Jeremy Hunt MP is the Secretary of State for Health.
A week ago, police in Edinburgh had to break down the door of a top floor flat because it had been so long since the door had been opened, and pick their way through mounds of unopened post, to reach the body of a man who may have been left undiscovered in his flat for up to three years. This is a shocking wake-up call about the plight of the lonely elderly in our midst.
By 2020, we will have a million more over 70s, one third of them living alone. Of course the health and social care system must do a much better job of looking after them. But so, too, must all of us as citizens.
Look at the number of ‘lonely funerals’. In England there are around 2,900 council funded funerals every year – or eight every single day. These are people who die with no relative or friend available to pay for the funeral. Do they really have no living relatives or friends? Or do we need to confront the uncomfortable truth that it could be something even sadder: that our busy, atomised lives mean that too often we have become so distant from relatives and neighbours that we don’t even know when they are dying.
In Japan nearly 30,000 people die alone every year, and they have even coined a word for it, kodokushi, which means ‘lonely death’. We don’t know the number of lonely deaths we have in Britain – but, according to Age UK, a million older people have not spoken to anyone in the last month.
A Chinese proverb states that ‘an elderly person at home is like a living golden treasure’. At the moment around 40 per cent of Chinese older people live with their children but in Beijing they have a policy to increase that to 90 per cent by 2020. China even passed a new ‘Elderly Rights Law’ against ‘neglecting or snubbing elderly people’, which mandated that people should visit their elderly parents often, no matter how far away they live, with fines or prison sentences as penalties.
Western traditions would rightly resist state interference on this scale. But France too passed an elderly care law in 2004 requiring its citizens to keep in touch with their elderly parents. They did this after a heatwave left 15,000 elderly dead, many of whom were left for weeks before being found.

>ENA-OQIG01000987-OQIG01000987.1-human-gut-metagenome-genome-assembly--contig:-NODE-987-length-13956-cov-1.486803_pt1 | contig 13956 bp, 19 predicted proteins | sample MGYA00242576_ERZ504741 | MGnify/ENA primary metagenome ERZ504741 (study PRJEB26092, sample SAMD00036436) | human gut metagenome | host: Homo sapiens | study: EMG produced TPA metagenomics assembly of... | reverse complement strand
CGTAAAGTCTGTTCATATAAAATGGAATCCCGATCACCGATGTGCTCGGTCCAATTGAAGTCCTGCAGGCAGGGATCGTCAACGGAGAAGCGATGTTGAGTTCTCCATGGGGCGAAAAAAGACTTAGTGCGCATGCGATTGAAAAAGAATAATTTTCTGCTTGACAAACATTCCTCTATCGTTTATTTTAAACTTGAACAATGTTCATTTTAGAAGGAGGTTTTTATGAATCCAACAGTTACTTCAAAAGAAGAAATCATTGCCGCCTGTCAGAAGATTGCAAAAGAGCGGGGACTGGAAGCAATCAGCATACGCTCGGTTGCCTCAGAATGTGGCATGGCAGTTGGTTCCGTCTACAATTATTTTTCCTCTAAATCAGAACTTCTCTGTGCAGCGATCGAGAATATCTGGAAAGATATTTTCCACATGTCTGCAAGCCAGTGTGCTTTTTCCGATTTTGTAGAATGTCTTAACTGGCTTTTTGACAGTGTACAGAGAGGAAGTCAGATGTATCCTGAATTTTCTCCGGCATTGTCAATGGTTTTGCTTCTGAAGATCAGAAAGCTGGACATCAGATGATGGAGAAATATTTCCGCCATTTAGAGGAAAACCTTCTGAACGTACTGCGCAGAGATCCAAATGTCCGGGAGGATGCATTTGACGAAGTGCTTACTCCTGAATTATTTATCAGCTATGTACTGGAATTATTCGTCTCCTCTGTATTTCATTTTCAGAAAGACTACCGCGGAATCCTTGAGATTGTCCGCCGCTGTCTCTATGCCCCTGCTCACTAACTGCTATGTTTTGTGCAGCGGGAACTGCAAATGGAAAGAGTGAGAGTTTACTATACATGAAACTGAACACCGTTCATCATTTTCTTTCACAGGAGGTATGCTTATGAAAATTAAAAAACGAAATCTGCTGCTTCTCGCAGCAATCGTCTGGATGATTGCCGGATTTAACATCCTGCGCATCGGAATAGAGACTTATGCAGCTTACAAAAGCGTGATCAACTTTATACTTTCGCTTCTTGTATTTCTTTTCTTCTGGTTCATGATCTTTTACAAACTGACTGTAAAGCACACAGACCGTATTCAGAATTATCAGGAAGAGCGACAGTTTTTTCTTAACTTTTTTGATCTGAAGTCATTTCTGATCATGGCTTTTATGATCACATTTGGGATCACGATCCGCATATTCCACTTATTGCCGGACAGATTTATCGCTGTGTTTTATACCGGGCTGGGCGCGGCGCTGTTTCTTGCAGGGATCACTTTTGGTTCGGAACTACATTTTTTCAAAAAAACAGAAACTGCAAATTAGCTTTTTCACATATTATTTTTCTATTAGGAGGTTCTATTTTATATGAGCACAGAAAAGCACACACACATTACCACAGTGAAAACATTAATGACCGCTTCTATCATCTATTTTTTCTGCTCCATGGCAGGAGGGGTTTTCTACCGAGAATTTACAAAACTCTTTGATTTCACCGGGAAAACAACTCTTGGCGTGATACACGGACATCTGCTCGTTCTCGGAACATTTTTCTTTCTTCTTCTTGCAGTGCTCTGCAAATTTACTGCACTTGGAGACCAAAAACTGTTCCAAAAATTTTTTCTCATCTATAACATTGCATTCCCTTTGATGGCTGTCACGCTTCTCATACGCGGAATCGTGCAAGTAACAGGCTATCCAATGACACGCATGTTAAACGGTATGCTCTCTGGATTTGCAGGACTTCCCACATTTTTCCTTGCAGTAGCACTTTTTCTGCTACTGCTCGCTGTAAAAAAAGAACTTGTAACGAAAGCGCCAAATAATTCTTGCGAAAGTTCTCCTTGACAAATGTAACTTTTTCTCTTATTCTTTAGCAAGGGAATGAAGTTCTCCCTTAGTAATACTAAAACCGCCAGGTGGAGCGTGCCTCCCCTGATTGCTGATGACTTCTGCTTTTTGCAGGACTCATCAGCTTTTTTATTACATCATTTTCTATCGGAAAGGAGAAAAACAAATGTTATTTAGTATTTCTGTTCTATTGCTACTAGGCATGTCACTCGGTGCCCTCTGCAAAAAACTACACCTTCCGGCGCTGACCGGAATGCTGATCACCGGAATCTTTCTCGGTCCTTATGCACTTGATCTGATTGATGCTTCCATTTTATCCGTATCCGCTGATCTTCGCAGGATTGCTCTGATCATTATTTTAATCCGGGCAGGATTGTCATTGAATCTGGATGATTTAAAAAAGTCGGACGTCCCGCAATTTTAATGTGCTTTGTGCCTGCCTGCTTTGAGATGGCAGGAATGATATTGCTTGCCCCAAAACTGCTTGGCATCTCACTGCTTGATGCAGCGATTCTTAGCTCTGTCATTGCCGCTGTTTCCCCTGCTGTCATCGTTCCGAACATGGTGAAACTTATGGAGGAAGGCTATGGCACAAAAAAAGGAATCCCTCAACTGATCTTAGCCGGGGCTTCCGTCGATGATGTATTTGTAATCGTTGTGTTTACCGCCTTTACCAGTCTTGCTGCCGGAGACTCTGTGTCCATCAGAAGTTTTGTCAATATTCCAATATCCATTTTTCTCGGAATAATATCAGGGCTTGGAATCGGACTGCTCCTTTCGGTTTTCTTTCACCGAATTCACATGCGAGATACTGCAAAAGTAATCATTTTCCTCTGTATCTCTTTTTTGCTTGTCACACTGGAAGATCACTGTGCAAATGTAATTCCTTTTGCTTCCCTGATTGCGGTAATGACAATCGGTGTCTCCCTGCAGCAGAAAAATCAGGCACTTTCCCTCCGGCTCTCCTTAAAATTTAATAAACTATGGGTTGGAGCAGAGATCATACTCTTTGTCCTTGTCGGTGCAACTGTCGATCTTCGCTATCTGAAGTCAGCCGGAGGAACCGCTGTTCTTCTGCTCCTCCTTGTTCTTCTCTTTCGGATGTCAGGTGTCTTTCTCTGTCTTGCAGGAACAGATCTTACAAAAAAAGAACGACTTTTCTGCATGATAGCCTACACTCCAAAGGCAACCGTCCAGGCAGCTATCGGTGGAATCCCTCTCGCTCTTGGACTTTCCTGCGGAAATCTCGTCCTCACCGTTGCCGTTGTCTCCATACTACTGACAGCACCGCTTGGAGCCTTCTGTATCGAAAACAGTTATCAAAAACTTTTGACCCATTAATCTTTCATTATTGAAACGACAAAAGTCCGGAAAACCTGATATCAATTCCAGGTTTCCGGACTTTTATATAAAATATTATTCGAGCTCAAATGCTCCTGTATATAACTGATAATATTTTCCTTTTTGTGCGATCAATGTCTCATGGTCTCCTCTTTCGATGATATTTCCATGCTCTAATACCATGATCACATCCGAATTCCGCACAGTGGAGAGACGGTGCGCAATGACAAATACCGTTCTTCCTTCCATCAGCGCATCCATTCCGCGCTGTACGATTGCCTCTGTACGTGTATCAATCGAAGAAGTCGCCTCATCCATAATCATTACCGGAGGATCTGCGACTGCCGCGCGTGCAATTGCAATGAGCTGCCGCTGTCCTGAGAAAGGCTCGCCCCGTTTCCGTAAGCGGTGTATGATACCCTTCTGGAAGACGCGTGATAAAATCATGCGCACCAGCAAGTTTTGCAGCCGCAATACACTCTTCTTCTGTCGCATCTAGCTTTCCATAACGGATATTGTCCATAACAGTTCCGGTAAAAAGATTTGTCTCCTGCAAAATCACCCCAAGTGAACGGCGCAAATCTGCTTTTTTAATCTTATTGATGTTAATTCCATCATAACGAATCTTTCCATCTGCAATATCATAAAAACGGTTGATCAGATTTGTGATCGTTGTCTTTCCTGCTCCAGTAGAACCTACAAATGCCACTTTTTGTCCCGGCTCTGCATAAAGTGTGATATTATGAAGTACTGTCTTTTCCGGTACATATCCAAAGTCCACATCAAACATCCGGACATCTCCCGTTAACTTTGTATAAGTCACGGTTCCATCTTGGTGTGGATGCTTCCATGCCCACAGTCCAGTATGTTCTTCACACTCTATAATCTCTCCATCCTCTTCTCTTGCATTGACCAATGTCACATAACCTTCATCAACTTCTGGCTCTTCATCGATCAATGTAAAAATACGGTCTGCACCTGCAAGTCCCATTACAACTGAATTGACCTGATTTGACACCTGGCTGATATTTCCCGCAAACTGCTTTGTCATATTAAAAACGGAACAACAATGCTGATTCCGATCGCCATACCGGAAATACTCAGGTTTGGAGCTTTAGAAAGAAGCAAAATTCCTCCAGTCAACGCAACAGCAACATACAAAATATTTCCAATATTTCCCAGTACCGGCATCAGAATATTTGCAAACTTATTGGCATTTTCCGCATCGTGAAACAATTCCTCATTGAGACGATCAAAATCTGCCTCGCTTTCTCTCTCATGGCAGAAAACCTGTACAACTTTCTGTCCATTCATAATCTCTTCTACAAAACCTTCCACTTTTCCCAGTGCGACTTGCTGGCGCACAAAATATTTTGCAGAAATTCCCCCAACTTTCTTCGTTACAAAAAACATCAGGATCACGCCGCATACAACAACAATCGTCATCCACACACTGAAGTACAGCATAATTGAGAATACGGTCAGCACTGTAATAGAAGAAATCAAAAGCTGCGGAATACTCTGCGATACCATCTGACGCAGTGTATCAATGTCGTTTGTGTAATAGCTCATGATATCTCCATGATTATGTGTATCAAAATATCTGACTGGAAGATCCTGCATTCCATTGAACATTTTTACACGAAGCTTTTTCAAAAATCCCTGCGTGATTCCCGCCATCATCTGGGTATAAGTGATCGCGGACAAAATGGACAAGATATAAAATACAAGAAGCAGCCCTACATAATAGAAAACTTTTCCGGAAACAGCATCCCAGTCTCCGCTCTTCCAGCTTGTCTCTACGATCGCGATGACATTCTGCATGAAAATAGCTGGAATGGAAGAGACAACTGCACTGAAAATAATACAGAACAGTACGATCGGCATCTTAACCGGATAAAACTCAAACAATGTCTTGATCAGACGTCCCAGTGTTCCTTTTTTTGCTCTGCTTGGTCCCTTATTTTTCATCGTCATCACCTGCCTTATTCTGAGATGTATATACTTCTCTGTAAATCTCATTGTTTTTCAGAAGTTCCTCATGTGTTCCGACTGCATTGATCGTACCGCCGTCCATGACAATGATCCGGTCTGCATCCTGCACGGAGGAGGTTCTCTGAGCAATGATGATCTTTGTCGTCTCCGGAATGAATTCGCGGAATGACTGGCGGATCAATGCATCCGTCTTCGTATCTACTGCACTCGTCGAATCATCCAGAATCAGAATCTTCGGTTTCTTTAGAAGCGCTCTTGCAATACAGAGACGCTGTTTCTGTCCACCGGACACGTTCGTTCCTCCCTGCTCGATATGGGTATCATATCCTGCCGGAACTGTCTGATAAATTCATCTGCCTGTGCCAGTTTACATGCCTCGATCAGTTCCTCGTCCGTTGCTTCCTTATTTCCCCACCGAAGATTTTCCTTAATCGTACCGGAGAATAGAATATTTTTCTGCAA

Other countries are also finding solutions. In Italy they have a well-established practice of ‘badanti’ – a system of au pairs or ‘nannies for grannies.’ They provide the majority of elderly care in Italy and take care of older relatives whilst busy parents go out to work.
In the Netherlands, they’ve introduced a different type of au-pair system for elderly people, where students are offered rent-free accommodation in nursing homes in return for spending at least 30 hours a month with some of the elderly residents.
We are lucky to have six million wonderful carers and some remarkable charities. But individual examples should not mask the stark fact that one in ten older people have contact with their family less than once a month, and four million people say TV is their main source of company. Despite many local instances of innate British kindness and decency, the national picture is far from kind and far from decent.
We should also recognise the hard-headed economic arguments that impact on this debate.
All families have different needs and situations, and for some residential care will be right. But carry on as we are and we will need 38,000 more care home beds for older people by 2020 – the equivalent of nearly 20 new care homes opening every month for the next five years. It isn’t going to happen.
Perhaps as a result, the latest ONS figures show an increase in multi-generational households. But with only 16 per cent of older people living with their children in this country compared to 39 per cent in Italy, 40 per cent in China and 65 per cent in Japan, we are starting from a low base.
I have said before that I want Britain to be the best country in the world to grow old in.
But the government – nationally or locally – cannot do this alone. Passing legislation on this issue is not the British way, but we do need attitudes to change, so that it becomes as normal to talk about elderly care with your boss as about childcare. Family planning must be as much about care for older generations as planning for younger ones.
We need a wholesale repairing of the social contract so that children see their parents giving wonderful care to grandparents – and recognise that in time this will be their responsibility too.